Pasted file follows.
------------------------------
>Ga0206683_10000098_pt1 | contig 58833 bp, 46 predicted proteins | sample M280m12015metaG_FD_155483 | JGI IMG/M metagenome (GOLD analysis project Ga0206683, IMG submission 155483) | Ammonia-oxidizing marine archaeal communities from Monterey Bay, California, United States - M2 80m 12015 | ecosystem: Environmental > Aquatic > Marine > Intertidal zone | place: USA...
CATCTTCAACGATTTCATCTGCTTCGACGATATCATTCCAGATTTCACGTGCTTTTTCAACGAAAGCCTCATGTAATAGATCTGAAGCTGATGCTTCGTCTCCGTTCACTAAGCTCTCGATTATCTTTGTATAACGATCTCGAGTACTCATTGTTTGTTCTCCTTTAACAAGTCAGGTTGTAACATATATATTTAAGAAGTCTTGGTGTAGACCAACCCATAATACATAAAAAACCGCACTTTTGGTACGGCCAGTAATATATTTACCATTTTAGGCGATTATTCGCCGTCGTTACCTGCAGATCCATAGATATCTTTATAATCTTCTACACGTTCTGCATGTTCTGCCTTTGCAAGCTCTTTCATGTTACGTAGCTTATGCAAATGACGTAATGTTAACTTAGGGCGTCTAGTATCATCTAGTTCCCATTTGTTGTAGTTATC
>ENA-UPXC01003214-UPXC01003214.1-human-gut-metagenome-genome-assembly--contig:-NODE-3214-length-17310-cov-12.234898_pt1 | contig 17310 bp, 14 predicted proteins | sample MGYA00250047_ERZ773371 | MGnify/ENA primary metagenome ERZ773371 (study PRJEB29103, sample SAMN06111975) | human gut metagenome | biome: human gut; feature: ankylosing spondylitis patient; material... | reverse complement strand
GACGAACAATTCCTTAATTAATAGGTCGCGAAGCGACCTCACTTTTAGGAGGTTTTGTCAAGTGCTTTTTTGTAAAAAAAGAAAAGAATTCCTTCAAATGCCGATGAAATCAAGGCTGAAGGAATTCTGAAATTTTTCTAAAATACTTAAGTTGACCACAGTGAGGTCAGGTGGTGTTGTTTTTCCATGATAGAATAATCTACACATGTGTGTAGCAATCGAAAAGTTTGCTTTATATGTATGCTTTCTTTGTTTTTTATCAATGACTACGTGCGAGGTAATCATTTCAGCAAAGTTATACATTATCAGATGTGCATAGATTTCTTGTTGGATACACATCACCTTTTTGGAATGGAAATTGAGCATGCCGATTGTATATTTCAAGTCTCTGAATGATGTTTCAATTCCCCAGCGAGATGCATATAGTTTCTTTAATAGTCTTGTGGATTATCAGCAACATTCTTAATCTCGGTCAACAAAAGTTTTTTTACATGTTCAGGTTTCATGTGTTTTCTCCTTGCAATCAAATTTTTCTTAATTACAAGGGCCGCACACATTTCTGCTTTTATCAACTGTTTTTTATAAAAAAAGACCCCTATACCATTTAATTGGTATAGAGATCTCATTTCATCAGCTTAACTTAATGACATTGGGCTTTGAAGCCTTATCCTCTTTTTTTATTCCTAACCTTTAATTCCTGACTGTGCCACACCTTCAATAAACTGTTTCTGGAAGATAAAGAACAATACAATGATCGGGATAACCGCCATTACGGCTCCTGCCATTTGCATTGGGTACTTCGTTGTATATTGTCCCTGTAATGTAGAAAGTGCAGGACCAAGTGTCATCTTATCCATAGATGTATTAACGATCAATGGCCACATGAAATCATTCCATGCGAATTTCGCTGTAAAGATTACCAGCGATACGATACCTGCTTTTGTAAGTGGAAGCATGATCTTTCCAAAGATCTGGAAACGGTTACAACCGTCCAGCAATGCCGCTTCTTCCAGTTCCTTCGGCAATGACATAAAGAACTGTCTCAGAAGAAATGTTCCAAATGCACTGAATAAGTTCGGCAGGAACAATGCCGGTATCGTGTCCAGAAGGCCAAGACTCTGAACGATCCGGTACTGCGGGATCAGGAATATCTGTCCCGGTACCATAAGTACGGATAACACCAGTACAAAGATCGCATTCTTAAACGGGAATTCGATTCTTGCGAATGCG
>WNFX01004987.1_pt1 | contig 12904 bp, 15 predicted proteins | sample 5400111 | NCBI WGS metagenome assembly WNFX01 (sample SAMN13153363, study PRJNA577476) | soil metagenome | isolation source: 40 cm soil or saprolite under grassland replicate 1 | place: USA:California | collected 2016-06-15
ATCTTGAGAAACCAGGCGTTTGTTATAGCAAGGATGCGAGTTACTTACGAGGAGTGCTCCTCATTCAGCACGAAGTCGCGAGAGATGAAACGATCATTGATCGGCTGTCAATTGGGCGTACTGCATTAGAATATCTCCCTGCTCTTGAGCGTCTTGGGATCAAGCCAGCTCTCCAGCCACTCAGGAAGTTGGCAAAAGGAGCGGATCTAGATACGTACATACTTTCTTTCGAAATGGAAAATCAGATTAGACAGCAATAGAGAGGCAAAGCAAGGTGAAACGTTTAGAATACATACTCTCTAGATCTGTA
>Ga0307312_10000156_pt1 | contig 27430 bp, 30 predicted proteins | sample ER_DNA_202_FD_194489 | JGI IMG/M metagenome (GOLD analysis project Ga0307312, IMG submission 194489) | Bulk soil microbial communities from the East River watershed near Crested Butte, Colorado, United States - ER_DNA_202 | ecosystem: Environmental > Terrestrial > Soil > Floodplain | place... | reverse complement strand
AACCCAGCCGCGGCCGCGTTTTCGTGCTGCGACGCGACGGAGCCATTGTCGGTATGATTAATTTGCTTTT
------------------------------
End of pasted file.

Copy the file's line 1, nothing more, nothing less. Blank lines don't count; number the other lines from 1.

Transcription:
>Ga0206683_10000098_pt1 | contig 58833 bp, 46 predicted proteins | sample M280m12015metaG_FD_155483 | JGI IMG/M metagenome (GOLD analysis project Ga0206683, IMG submission 155483) | Ammonia-oxidizing marine archaeal communities from Monterey Bay, California, United States - M2 80m 12015 | ecosystem: Environmental > Aquatic > Marine > Intertidal zone | place: USA...